Denisa and I had the chance to watch the new HBO documentary on Scientology last night, Going Clear. It’s a pretty darn effective take down of Scientology as a religion and an institution, arguing that the heads of the church are essentially crooks and liars. They make a compelling case. However, this blog post isn’t really concerned with whether or not the documentary is accurate. I’ve encountered plenty of anti-Mormon pieces that tend to make compelling cases as well, so I’m certainly willing to give another religion the benefit of the doubt, from an academic point of view. The fact is that I don’t personally know any Scientologists, I’ve never spoken with a Scientologist, and all of my information on their beliefs has come from sources outside Scientology.
That’s not the way to make your mind up about a system of belief, but it’s more than enough to make me leery of ever really taking Scientology seriously. It’s more than enough to make me have serious doubts about their organization and belief system. If I had a family member seriously looking into Scientology, I would be sufficiently freaked out that I would do what I could to see if I could make them change their mind.
And that’s what I want to talk about in this post. Because, having had experience as a missionary for the Church of Jesus Christ of Latter-day Saints (Mormons), I know full well that many people view Mormonism as being on the same level as Scientology. When I would talk to people on the street in Germany, they would often dismiss Mormonism as “a cult,” and sometimes get us confused with Scientologists. So when I look at how I view Scientology, I feel like I’m having the closest understanding I can get to how some people view Mormons.
And that is, naturally, upsetting.
But I’m not one to shy away from upsetting topics. So let’s look at this a bit closer. The Mormonism/Scientology comparison brings up two big questions for me. First, is it accurate from a doctrinal viewpoint. Second, is it accurate from a cultural/societal viewpoint. It’s hard to completely separate the two, so I’ll look at different elements of the documentary that were alarming to me, and take each from a Mormon perspective, paying attention to doctrinal and cultural issues.
- Crazy doctrine–Assuming for the moment that everything Going Clear said about Scientology was 100% accurate (for the sake of argument), is Mormon doctrine at the same whackadoo level? With the big disclaimer that anything religious can be portrayed in ridiculous terms (as seen in the “I Believe” song in the Book of Mormon Musical), I don’t think a serious look at Mormonism would result in the same conclusion as this documentary. It’s true that there have been plenty of lampoons of the Mormon belief system, but when you get right down to it, the things Mormonism espouses are fairly basic, fundamental beliefs common to many religions: faith in God, repentance, doing good works, love, etc. Yes, you can start to poke holes at how closely that belief system is followed, but when you look at the actual tenets and requirements of the religion, they’re quite reasonable. (For values of “reasonable” that include “going to church for three hours every Sunday.”)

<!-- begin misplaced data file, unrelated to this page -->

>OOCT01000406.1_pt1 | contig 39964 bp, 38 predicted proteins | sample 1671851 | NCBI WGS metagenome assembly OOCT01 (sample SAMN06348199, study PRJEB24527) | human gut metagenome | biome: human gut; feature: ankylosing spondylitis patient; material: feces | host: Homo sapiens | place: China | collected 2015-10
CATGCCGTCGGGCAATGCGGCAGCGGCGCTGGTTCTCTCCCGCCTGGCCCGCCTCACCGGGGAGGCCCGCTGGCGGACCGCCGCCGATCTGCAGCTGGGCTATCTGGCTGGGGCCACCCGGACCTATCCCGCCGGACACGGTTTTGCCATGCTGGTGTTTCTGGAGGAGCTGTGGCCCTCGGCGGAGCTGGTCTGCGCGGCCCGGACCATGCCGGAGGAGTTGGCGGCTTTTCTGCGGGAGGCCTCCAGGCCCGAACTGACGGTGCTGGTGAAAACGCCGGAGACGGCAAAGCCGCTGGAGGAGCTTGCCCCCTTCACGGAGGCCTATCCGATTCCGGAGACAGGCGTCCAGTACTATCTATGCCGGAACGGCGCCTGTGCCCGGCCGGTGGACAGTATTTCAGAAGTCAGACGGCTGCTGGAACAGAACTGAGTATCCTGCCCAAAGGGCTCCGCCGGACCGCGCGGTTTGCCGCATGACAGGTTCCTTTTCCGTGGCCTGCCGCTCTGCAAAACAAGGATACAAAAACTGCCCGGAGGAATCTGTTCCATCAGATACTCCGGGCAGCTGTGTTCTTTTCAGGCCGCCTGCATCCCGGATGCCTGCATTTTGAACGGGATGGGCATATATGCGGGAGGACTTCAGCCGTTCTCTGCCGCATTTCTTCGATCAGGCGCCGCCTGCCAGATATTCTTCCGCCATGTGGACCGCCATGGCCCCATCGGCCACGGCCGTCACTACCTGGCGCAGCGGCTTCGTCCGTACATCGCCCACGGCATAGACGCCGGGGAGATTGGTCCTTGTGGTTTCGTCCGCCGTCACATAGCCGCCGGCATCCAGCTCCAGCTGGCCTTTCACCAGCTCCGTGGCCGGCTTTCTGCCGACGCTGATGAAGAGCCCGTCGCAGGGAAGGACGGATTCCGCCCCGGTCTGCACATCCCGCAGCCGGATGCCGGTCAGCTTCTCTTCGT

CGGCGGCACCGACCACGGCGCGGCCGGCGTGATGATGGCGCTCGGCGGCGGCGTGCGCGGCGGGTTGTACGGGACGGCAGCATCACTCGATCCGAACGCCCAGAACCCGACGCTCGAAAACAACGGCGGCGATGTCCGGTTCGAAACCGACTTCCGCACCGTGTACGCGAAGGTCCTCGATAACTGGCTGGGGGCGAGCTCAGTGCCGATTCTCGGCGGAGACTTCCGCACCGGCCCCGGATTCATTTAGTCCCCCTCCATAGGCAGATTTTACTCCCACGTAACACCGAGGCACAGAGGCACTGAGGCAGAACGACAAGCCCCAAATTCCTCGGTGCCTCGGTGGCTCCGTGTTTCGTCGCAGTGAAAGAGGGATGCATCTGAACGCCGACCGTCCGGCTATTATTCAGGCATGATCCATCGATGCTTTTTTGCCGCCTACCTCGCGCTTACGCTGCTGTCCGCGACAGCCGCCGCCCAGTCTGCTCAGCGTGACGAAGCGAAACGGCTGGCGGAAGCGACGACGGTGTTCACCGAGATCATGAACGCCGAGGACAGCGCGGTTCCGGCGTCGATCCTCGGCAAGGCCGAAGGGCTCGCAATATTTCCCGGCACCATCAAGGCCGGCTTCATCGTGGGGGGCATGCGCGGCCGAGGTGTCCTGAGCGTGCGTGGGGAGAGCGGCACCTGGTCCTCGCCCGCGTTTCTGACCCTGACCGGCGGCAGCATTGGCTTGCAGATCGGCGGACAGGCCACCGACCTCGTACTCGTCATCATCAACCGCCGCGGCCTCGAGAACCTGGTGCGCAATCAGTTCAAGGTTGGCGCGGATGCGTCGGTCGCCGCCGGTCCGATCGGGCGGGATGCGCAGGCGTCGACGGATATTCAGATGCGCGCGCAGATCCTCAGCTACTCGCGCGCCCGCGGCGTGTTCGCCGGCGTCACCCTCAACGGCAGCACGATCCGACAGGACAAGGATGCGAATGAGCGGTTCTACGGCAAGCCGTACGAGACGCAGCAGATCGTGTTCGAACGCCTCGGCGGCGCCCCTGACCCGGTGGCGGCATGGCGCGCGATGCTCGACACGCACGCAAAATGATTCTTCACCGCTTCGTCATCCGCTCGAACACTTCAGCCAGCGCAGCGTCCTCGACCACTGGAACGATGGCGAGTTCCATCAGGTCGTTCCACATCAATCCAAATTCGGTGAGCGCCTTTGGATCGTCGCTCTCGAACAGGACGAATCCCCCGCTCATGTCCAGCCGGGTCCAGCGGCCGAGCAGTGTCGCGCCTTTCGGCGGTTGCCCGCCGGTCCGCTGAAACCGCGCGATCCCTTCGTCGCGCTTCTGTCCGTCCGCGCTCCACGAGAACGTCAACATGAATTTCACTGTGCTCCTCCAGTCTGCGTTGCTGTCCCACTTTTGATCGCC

- Requiring payment for salvation–In the documentary, it says Scientologists have to pay big money to get closer to their equivalent of salvation. Mormonism does have the law of tithing–the idea that members should pay 10% of their income to the church. However, all this boils down to is telling your Bishop that you’re paying a “complete tithe.” There’s no audit. No one’s going to challenge you on how much you’re paying. That’s between you and God. And there’s nothing in the way of “pay now to get saved later” at work in Mormonism. You do have to be a tithe payer to enter the temple, but if anyone tried to argue this is the same thing as what Scientology is doing, I’d have a pretty easy time of shooting that down. Still, I could see how these two principles could be perceived to be equivalent, to non-members.
- Holding back the really nutty beliefs until someone’s deep into the church–This isn’t something Mormons do, by and large. Yes, there’s some zany theories some members might espouse, but it’s nothing central to the religion, and it’s nothing that’s widely accepted by members as doctrine. I see this more as a cultural problem when it comes to Mormonism. Every now and then you’ll meet a Mormon who’s convinced there’s more to the religion than most people are following. I imagine you find this in any religion. My general approach to these people is to smile, nod, and completely ignore them–unless they’re doing something to actively harm other people. In that case, I call them out on it. Then again, you could easily argue that the church has tried to cover up some of the unsavory aspects of its past (the number of wives Joseph Smith had, for example). It’s trying to do better, but perhaps this is an argument that has some merit.